I’m reading a book right now called “Keith’s Incredible Journey.” It’s written by a young man named Keith Jackson who cycled from Alaska to Argentina (a distance of approximately 18,000 miles) in just nine months – making him the youngest and fastest individual to have ever cycled this particular route.
“Keith’s Incredible Journey” is essentially a collection of snippets from Keith’s journal, which he sent home during his bicycle tour on all kinds of writing materials (such as oatmeal boxes, cardboard pad backs, restaurant menus, etc.) and was later compiled by his mother into this one book.
In one particular journal entry near the beginning of his travels, Keith made the following note:
I find that as the trip passes and I become more weathered, that I become intolerant of anything short of what I think it should be. I find myself walking with my head higher and my feeling more sure and aggressive. I have a feeling of pride for my accomplishments. I feel as through I can handle fear. At this time I fear for my bike more than for myself. If I don’t watch it, I’m going to be an awfully mean fellow by the time I reach Tierra del Fuego.
This particular paragraph resonated with me because I too have felt this way on my bicycle tours.
When I first started bicycle touring, I was just a shy seventeen-year-old boy who was afraid of just about everything in the world. But as I became more comfortable with cycling, people and new experiences, I began to, like Keith, “find myself walking with my head higher.” I began to feel “more sure and aggressive.” And I too had “a feeling of pride for my accomplishments.”
This was a good thing! I needed the kick in the butt that bicycle touring gave me. I needed to feel better about making my own decisions, standing up for what I knew was right, and going against the grain. I needed the independence, freedom and growth that bicycle touring gave me and I am a better person today because of all my early cycle touring experiences.
But in this same paragraph, Keith hints at the more cynical side of the confidence and experience that comes with successful world travel.
Bicycle touring has a number of wonderful, positive, uplifting benefits that it can bestow on anyone who chooses to participate in it. But if you travel the world and come home thinking that everything is rainbows and butterflies, I’m not so sure you’ve truly traveled.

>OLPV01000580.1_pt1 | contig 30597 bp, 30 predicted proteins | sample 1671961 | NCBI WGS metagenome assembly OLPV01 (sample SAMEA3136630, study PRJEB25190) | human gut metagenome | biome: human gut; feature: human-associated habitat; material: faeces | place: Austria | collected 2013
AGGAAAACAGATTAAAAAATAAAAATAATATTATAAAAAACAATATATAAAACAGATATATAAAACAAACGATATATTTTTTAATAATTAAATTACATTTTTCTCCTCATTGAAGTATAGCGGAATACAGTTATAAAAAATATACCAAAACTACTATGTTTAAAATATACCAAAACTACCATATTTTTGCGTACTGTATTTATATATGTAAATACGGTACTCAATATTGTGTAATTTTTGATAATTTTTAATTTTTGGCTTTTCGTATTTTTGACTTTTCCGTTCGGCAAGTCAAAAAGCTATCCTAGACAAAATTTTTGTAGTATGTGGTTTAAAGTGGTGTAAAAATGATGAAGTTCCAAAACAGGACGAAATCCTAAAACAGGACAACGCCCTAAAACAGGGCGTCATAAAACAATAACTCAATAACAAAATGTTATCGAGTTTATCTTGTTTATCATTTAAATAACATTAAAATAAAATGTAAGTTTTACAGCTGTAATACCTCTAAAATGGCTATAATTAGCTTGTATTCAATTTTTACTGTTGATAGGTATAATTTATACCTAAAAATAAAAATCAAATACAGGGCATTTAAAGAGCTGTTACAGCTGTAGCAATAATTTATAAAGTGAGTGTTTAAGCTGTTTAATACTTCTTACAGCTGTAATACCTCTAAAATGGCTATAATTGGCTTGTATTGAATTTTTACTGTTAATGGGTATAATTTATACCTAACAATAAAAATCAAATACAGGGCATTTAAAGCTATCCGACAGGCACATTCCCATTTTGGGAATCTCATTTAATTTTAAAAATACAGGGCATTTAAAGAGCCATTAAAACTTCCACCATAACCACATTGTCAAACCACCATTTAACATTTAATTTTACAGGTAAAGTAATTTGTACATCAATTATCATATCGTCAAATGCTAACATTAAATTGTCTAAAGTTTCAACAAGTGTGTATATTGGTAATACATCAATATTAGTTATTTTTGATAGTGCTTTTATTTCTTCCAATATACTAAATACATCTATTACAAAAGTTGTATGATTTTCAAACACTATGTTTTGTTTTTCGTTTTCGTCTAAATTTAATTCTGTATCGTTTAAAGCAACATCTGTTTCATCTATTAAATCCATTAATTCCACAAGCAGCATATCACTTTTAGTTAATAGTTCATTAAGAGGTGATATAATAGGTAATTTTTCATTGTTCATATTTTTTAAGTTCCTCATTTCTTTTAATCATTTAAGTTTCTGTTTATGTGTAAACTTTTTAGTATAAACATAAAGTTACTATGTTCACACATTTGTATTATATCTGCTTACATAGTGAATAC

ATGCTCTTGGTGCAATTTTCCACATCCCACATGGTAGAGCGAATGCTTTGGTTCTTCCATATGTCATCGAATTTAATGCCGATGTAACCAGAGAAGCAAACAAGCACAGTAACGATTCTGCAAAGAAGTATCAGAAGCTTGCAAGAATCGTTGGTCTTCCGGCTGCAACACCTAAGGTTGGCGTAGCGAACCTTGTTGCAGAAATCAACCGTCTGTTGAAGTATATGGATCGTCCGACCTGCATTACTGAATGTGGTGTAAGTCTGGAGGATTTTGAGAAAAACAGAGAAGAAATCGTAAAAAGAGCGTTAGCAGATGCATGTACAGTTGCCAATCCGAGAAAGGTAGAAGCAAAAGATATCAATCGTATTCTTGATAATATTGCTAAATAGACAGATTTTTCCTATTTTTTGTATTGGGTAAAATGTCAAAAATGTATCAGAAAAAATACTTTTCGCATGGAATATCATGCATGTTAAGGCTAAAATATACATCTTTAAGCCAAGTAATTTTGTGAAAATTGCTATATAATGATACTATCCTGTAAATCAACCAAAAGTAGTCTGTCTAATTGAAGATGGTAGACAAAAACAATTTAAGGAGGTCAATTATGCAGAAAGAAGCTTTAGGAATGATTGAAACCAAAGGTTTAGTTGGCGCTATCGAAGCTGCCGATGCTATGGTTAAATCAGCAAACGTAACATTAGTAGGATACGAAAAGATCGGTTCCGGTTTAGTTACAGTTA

I can’t speak for Keith, but I know for a fact that bicycle touring (and travel in general) has made me a more cynical person. I don’t trust everyone I meet, I question everything I’m told and I am openly contemptuous when I see individuals or groups exploiting other people.
You could say that the cynical side of me is a bad thing, and you would be partially correct. It’s not good to always be so pessimistic and distrustful. But sometimes it’s a good thing to have your own opinion, to stand up for what you believe in, to question authority, to know how to think logically, and to be willing to say that you disagree with how things are being done.
I like to bicycle tour because of the physical challenges that it presents, but I also like to bicycle tour because it takes me to new places, introduces me to new people, presents me with new ideas, and forces me to think about how I see the world. It is the combination of these two things (the positive, happy cycle touring experience and the more cynical side that forces me to think about some of life’s biggest questions) that I enjoy so very much about bicycle touring. It’s the perfect combination, full of highs and lows, that in the end, is sure to leave you with a memorable and, overall, positive experience.